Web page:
Albanach (527650) writes "Nature magazine is reporting that, by utilizing lasers, Norwgian 'hackers' have successfully cracked their encryption keys in a quantum encryption solution, yet left no trace of the hack. Vadim Makarov who with colleagues from the Norwegian University of Science and Technology in Trondheim carried out the exploit is quoted saying 'Our hack gave 100% knowledge of the key, with zero disturbance to the system.' He describes the technique as exploiting 'a purely technological loophole that turns a quantum cryptographic system into a classical system, without anyone noticing.'" Link to Original Source top
Albanach (527650) writes "The State of Virginia has entered the third day of ongoing computer problems, blamed on 230 crashed servers. State offices have, amongst other things, been unable to issue new driving licenses and been unable to process new jobless claims. The State has outsourced much of its IT provision to Northrop Grumman in a $2bn deal that was criticized by auditors for poor service. That deal was rewritten with the State pledging increased funds in return for improved service." Link to Original Source top
Albanach (527650) writes "WikiLeaks spokesman Julian Assange has been quoted by the Associated Press as stating "the organization is preparing to release the remaining secret Afghan war documents". According to Assange, they are halfway through processing the remaining 15,000 files as they 'comb through' the files to ensure lives are not placed at risk." Link to Original Source top
Albanach (527650) writes "Apple's recent decision requiring developers use Apple tools when coding for the iPhone and iPad has drawn the attention of Government regulators, The Reuters news agency reports that regulators in the United States are now considering an antitrust investigation into the restriction. Reuters quote David Balto, a former FTC policy director as saying "What they're (Apple) doing is clearly anticompetitive... They want one superhighway and they're the tollkeeper on that superhighway."" Link to Original Source top
US cell phone plans amongst world's most expensive
Albanach (527650) writes "An OECD report published today has shown moderate cell phone users in the United States are paying some of the highest rates in the world. Average US plans cost $52.99 per month compared to an average of $10.95 in Finland. The full report is available only to subscribers, however Excel sheets of the raw data are available to download." Link to Original Source top
Albanach (527650) writes "In a widely anticipated move Microsoft have today confirmed an immediate cull of 1,400 staff, with up to 5,000 positions to go over the next eighteen months. Microsoft are blaming the rise of netbooks and the slump in the global economy for their current woes. The jobs being cut appear to be across the company with cuts in R&D, marketing, sales, finance, legal, HR, and IT." Link to Original Source top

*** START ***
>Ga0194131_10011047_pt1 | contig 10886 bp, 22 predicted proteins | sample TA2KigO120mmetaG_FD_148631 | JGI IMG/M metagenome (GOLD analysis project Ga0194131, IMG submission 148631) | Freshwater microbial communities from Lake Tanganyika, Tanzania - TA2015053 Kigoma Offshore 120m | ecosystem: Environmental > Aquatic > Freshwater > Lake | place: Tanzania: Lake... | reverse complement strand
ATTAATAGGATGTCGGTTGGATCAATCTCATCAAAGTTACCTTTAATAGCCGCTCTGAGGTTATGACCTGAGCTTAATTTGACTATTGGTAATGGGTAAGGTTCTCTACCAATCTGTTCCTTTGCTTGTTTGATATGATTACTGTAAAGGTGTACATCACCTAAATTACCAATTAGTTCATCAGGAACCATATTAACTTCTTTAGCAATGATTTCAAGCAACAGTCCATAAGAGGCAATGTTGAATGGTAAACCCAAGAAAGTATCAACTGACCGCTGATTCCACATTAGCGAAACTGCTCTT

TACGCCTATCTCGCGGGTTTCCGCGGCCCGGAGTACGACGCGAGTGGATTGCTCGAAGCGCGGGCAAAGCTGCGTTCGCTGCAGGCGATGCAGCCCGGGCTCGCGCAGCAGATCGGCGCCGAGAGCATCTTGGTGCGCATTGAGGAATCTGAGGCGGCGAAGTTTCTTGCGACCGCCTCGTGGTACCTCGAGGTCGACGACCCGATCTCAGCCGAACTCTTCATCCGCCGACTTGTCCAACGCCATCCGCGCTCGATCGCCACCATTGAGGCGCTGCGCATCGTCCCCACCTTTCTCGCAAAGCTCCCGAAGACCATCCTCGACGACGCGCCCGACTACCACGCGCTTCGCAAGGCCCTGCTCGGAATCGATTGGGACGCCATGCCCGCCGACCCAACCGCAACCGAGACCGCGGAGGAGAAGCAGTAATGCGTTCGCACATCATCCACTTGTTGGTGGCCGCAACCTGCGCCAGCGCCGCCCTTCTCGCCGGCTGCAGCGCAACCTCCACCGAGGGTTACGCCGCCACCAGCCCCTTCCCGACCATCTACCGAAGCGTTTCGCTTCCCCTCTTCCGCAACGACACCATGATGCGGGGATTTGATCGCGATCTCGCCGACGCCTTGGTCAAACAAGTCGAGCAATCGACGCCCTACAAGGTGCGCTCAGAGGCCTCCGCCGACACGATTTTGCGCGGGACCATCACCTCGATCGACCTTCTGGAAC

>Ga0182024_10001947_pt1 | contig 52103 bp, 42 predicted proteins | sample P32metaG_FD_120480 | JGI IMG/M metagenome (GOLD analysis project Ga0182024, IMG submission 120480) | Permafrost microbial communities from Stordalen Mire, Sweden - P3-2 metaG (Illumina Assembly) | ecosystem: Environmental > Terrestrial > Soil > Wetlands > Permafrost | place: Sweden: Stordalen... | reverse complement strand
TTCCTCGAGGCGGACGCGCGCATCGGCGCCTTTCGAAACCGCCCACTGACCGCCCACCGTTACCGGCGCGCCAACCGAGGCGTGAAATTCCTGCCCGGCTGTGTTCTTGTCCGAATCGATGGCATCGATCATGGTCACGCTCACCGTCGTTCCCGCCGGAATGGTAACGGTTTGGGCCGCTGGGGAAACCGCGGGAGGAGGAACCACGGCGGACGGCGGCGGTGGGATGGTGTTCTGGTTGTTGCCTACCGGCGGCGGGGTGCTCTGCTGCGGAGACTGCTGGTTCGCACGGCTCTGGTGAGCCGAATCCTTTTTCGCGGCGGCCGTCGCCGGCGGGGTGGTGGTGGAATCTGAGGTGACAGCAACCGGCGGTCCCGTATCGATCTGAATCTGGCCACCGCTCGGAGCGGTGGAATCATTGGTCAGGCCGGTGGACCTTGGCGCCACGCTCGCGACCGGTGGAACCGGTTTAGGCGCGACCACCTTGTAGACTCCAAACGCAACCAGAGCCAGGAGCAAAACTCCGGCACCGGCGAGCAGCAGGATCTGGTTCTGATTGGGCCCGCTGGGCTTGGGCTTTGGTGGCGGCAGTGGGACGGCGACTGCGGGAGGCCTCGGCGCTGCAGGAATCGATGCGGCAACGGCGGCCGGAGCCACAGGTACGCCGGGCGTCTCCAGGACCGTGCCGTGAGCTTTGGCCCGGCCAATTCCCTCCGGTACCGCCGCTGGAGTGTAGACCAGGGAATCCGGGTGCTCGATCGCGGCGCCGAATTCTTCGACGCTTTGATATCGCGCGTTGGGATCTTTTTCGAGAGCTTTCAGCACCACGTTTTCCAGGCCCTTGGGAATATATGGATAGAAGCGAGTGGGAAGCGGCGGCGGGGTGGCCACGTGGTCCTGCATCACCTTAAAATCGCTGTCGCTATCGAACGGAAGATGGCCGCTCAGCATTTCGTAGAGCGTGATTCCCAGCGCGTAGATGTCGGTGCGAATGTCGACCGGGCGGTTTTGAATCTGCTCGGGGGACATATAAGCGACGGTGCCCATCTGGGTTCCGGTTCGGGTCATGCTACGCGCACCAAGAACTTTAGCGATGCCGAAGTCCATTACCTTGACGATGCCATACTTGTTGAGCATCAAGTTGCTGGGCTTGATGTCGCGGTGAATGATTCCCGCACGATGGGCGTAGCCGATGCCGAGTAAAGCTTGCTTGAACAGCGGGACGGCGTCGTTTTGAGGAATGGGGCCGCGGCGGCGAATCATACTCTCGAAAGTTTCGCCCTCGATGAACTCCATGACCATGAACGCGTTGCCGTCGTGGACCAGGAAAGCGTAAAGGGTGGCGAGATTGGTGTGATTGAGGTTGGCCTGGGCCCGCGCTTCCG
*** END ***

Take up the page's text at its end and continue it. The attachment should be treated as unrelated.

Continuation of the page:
Albanach (527650) writes "Following up to yesterday's story that anti-DRM campaigners had posted numerous one-star reviews of Spore, someone seems to be feeling the pain. Amazon UK have responded by removing all reviews of the game. For now at least, the reviews on Amazon's US site remain. 1300+ one-star reviews and less than a hundred for two to five stars combined. Perhaps the reaction of Amazon UK is because the mainstream media have picked up on the story, with articles from the BBC and Financial Times. The big US news outlets seem slower to react." Link to Original Source top
Albanach writes "Scotland's Sunday Herald newspaper has an exclusive report that the Best Western hotel chain has lost the personal details of each and every guest who has stayed at any of its 1300 hotels in the past 12 months. This amounts to details on 8 million customers and includes information such as name, address, credit card details and employment details. The data even includes future booking details, causing speculation that homes could be targeted for burglary when it's anticipated they will be unoccupied. A Best Western spokesperson is quoted as saying "Best Western took immediate action to disable the compromised log-in account in question. We are currently in the process of working with our credit card partners to ensure that all relevant procedural standards are met, and that the interests of our guests are protected,"" Link to Original Source top
Albanach (527650) writes "The New York Times is reporting that the Federal Trade Commission has opened a formal antitrust investigation of Intel. Subpoenas have already been issued to Intel, AMD and unnamed computer manufacturers. The decision to launch an investigation marks a u-turn for the FTC and follows the appointment of new FTC Chairman William E. Kovacic." Link to Original Source top
Albanach (527650) writes "The European Union Commissioner for the Internal Market has today proposed extending the copyright term for musical recordings to 95 years. He also wishes to investigate options for new levies on blank discs, data storage and music and video players to compensate artists and copyright holders for 'legal copying when listeners burn an extra version of an album to play one at home and one in the car.'" top
Albanach writes "Microsoft have written to the Yahoo! board offering to buy the company for $44.6bn, an increase of 62% above Yahoo's closing price on Thursday.
The BBC report this is not the first time Microsoft have expressed interest in Yahoo!, having made an approach a year ago that was rebuffed.
There's more coverage from CNN while Reuters report on the fact clearance will likely be required from the European Commission. Slashdot previously discussed Yahoo's acquisition of Zimbra the Exchange alternative for $350m. Could Microsoft be allowed to buy what is possibly the most prominent Exchange alternative on the market?"